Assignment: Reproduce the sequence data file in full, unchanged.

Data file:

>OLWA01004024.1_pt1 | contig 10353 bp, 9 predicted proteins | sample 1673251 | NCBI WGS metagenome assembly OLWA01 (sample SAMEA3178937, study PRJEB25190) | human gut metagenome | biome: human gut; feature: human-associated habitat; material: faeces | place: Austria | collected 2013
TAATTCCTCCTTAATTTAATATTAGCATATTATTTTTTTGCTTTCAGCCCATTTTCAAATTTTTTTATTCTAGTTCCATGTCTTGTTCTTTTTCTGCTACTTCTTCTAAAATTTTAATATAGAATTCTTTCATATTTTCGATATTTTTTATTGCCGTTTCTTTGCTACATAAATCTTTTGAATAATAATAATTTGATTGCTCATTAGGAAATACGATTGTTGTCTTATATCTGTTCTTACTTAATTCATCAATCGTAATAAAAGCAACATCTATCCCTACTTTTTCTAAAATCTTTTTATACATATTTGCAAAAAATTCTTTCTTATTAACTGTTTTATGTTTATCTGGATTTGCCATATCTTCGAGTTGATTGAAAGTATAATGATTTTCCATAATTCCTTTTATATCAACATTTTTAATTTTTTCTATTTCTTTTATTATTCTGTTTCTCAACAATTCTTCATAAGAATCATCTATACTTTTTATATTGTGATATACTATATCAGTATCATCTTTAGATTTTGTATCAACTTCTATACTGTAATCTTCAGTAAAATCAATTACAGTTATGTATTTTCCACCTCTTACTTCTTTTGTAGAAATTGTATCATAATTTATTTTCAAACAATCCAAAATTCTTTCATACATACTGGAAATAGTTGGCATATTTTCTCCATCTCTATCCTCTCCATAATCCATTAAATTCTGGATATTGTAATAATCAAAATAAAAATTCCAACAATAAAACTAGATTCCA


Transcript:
>OLWA01004024.1_pt1 | contig 10353 bp, 9 predicted proteins | sample 1673251 | NCBI WGS metagenome assembly OLWA01 (sample SAMEA3178937, study PRJEB25190) | human gut metagenome | biome: human gut; feature: human-associated habitat; material: faeces | place: Austria | collected 2013
TAATTCCTCCTTAATTTAATATTAGCATATTATTTTTTTGCTTTCAGCCCATTTTCAAATTTTTTTATTCTAGTTCCATGTCTTGTTCTTTTTCTGCTACTTCTTCTAAAATTTTAATATAGAATTCTTTCATATTTTCGATATTTTTTATTGCCGTTTCTTTGCTACATAAATCTTTTGAATAATAATAATTTGATTGCTCATTAGGAAATACGATTGTTGTCTTATATCTGTTCTTACTTAATTCATCAATCGTAATAAAAGCAACATCTATCCCTACTTTTTCTAAAATCTTTTTATACATATTTGCAAAAAATTCTTTCTTATTAACTGTTTTATGTTTATCTGGATTTGCCATATCTTCGAGTTGATTGAAAGTATAATGATTTTCCATAATTCCTTTTATATCAACATTTTTAATTTTTTCTATTTCTTTTATTATTCTGTTTCTCAACAATTCTTCATAAGAATCATCTATACTTTTTATATTGTGATATACTATATCAGTATCATCTTTAGATTTTGTATCAACTTCTATACTGTAATCTTCAGTAAAATCAATTACAGTTATGTATTTTCCACCTCTTACTTCTTTTGTAGAAATTGTATCATAATTTATTTTCAAACAATCCAAAATTCTTTCATACATACTGGAAATAGTTGGCATATTTTCTCCATCTCTATCCTCTCCATAATCCATTAAATTCTGGATATTGTAATAATCAAAATAAAAATTCCAACAATAAAACTAGATTCCA